Chief prosecutor Michael Jarrett (l) discusses fine points of Twin Peaks cases with defense attorney F. Clinton Broden (r) at hearing
Waco – Records show that within two days the prosecutor in the Twin Peaks cases knew he was facing problems in just how he would defend himself against claims of false arrest.
An insurance policy obtained through open records request shows coverage of Criminal District Attorney Abel Reyna in his official capacity is limited to $500,000 per claim and $1,000,000 per incident, including attorney’s fees.
But that’s not all. “Lo and behold, it does not appear that the TAC (Texas Association of Counties) policy provides any coverage to Mr. Reyna for acts in his individual capacity,” stated F. Clinton Broden in court papers answering numerous objections by public officials and lawyers for the insurance carrier to provide any information whatsoever.
The issue is at the heart of hearing reopened to determine the limits of Reyna’s insured limits and just who is paying his legal fees, a thorny issue that halted the court’s inquiry into the merits of a motion to disqualify him as the prosecutor in 177 cases of engaging in organized criminal activity filed against bikers on May 17, 2015 following a deadly shoot-out between members and supporters of the Bandidos and Cossacks motorcycle clubs.
Reyna insisted under cross examination that he had no knowledge of the extent of the coverage, or even who, exactly was paying for his legal representation. He said defense attorneys would have to “talk to my lawyers” to find that out.
At the time, 54th Criminal District Judge Matt Johnson, a former law partner of Reyna, called on attorneys for Matthew Clendennen, a member of the Scimitars support club of the Cossacks, and Ray Nelson, Hill County Chapter President of the Cossacks Motorcycle Club, to file interrogatories seeking answers to those questions from attorneys representing Reyna and the insurance carrier.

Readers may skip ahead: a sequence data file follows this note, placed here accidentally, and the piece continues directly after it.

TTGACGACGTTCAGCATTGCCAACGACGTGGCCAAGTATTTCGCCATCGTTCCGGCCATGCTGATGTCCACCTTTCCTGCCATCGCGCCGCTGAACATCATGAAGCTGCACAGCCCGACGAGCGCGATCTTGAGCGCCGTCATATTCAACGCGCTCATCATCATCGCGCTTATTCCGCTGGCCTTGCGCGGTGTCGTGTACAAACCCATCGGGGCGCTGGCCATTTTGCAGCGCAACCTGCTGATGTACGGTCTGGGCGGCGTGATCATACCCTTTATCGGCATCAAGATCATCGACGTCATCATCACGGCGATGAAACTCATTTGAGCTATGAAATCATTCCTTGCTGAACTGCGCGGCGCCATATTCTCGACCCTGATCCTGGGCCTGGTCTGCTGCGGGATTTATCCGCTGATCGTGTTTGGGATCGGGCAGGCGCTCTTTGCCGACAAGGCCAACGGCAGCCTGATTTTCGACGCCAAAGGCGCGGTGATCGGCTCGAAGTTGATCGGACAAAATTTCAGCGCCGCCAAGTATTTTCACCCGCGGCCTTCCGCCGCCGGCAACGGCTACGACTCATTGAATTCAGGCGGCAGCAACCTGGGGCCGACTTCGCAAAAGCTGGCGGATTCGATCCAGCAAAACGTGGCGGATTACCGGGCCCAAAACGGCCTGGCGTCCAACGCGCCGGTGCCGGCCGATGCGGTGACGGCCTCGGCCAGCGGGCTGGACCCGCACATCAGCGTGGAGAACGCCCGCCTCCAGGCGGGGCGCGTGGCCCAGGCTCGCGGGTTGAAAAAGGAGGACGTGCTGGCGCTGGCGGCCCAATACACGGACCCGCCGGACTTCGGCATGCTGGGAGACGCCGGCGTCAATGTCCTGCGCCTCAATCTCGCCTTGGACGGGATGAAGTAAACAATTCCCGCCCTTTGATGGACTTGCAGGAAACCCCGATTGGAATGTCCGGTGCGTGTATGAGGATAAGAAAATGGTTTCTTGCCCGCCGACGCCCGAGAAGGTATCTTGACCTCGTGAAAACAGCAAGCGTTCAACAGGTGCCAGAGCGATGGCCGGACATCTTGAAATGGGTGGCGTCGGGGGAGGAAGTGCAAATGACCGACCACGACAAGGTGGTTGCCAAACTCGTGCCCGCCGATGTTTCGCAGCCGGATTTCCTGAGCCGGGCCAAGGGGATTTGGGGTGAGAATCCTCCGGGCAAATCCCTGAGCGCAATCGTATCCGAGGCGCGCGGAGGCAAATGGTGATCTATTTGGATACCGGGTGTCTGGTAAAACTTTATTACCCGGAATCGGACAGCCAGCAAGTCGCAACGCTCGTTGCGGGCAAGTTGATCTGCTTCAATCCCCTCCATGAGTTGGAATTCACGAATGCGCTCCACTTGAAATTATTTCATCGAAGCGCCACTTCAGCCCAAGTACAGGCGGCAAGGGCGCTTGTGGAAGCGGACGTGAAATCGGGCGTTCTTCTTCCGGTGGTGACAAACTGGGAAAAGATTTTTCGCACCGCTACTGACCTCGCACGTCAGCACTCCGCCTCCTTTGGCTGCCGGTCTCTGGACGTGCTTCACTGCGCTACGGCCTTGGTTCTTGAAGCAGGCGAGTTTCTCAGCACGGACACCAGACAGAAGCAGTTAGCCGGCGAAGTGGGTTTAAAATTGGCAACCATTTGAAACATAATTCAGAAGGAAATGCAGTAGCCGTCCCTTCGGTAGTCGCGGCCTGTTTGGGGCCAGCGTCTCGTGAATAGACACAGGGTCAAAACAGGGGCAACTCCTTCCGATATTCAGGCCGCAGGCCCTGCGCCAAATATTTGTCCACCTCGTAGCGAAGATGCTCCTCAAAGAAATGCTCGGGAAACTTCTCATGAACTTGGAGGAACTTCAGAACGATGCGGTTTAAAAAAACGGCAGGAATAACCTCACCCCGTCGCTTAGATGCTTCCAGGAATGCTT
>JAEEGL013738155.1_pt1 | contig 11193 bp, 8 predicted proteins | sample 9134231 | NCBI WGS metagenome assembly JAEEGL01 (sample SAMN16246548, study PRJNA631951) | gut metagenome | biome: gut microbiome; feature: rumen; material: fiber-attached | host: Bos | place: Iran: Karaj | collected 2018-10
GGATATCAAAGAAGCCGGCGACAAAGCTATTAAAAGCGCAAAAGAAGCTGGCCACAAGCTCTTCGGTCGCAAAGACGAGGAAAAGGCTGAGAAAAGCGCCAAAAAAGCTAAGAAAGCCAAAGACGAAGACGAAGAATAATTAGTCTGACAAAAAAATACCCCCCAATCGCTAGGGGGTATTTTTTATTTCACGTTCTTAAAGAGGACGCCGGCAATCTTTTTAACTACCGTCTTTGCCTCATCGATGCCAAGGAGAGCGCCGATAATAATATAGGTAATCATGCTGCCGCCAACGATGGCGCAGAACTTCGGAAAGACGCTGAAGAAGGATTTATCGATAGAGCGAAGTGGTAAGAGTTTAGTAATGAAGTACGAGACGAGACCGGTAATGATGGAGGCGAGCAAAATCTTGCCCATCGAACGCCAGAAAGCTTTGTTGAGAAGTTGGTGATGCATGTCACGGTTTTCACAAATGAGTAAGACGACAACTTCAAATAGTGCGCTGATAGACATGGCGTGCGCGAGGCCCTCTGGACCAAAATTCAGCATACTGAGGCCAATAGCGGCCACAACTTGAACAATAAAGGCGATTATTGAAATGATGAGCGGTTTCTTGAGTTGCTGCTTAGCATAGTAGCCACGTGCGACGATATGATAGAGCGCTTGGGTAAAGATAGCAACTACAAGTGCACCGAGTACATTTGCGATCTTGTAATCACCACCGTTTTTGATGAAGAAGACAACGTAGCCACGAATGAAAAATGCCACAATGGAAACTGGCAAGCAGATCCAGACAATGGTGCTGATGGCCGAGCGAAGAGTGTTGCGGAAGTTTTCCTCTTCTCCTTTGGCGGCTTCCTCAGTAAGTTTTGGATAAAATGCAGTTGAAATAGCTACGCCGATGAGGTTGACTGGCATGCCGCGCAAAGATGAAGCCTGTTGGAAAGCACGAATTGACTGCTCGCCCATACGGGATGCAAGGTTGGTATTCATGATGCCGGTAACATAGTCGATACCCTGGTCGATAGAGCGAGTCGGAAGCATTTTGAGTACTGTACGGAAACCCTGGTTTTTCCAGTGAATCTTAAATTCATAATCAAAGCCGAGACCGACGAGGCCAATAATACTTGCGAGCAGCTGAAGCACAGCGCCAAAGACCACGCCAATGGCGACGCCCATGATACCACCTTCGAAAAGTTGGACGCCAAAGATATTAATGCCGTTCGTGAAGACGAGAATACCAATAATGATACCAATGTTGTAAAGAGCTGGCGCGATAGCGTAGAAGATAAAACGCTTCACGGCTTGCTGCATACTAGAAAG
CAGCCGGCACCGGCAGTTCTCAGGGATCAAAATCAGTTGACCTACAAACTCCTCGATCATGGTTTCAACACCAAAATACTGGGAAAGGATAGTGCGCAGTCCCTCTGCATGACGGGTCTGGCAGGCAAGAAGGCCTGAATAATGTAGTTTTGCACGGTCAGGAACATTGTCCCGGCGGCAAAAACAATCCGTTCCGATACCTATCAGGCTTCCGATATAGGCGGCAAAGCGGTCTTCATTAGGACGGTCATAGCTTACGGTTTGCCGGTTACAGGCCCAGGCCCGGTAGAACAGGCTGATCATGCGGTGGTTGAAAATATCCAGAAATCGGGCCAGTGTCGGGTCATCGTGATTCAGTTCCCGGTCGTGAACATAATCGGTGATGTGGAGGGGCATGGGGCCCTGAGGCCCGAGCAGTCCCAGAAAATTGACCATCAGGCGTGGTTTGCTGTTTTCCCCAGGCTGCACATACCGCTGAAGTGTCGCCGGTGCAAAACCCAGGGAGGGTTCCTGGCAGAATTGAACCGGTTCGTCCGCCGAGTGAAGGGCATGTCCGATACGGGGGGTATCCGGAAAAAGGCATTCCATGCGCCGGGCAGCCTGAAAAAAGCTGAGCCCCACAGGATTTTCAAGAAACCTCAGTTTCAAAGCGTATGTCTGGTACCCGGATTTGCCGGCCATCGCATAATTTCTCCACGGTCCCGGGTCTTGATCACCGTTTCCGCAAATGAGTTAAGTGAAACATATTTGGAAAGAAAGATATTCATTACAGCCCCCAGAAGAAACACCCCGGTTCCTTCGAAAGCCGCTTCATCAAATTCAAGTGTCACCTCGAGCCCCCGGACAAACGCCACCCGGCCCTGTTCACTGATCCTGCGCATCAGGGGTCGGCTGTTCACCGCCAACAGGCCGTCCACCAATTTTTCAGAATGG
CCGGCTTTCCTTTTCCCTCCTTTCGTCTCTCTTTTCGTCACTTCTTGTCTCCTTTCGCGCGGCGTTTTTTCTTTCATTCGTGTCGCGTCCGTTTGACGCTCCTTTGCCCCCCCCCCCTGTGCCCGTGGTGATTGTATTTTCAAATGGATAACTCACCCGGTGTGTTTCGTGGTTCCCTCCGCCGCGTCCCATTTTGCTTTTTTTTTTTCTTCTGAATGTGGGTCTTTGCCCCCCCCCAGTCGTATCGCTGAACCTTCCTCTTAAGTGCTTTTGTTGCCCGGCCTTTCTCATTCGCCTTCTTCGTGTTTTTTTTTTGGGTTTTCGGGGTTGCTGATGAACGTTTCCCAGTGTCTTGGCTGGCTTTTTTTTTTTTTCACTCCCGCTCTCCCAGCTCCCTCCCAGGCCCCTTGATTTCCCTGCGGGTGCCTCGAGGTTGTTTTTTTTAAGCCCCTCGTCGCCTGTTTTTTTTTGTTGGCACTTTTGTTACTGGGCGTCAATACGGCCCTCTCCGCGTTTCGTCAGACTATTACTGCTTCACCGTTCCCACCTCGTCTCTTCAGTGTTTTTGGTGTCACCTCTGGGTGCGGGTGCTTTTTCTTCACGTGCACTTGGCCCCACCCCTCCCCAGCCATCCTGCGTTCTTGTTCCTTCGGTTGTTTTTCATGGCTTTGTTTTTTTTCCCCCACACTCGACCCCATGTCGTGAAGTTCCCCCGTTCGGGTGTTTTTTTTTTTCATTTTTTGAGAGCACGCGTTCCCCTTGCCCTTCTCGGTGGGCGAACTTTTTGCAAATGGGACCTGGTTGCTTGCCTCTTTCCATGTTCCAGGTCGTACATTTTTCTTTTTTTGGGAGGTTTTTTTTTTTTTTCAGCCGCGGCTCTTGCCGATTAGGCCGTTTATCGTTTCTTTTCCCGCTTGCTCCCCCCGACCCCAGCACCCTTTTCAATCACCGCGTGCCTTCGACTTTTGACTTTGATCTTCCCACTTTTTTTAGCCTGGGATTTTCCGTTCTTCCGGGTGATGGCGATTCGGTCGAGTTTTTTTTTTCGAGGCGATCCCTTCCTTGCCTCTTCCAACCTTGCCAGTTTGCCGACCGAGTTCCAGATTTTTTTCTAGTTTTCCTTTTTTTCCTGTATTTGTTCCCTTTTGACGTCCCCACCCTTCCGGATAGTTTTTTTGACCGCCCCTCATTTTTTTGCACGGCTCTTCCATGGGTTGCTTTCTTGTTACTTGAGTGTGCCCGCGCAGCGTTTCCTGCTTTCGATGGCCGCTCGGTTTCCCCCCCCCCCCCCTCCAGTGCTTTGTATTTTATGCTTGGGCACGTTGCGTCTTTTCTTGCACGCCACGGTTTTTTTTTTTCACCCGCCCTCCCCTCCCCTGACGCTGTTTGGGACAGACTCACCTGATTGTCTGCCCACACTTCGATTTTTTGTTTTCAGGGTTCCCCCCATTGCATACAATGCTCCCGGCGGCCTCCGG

Replies from the TAC attorneys claimed that providing answers would violate attorney-client privilege.
Hence, Clendennen and Nelson were compelled to reopen the public hearing of August 8, set to resume on Friday, October 14, at 10:30 am.
“In the end, however, the defendans simply want somebody from McLennan County to verify what is likely known to everybody but Mr. Reyna. In other words, that McLennan County officials have not committed McLennan County taxpayers to writing a blank check and funding Mr. Reyna’s defense and any judgments against him in his individual capacity in excess of any insurance coverage,” Broden concluded in his answering documents.
According to phone records obtained through discovery, Reyna contacted Steve Henninger at the law firm representing the TAC and spoke to him for an hour only two days following the arrests of bikers whose arrests he ordered simply because they were wearing the “colors” of motorcycle clubs. By doing so, according to the defense motion to disqualify Reyna and his staff, the prosecutors became “necessary witnesses,” thus disqualified under professional rules of responsibility to serve as prosecutors representing the State of Texas.
Broden notes in his answer that the arrest affidavits are identical in the 177 cases, names of defendants provided on a fill-in-the-blank basis, their bail set in each case at $1 million.
Reyna is facing civil rights litigation in an Austin federal district court for violation of more than a dozen of the defendants in suits that claim his culpability in both an official as well as an individual capacity.
Potentially, judgments and attorney’s fees could run into the millions of dollars in those cases.
McLennan County officials including County Judge Scott Felton and members of the Commissioners’ Court have similarly indicated they will not testify about the insurance issue because to do so would be a violation of the Texas Open Meetings Act if they are all situated in the same courtroom outside of an official session of Commissioners’ Court.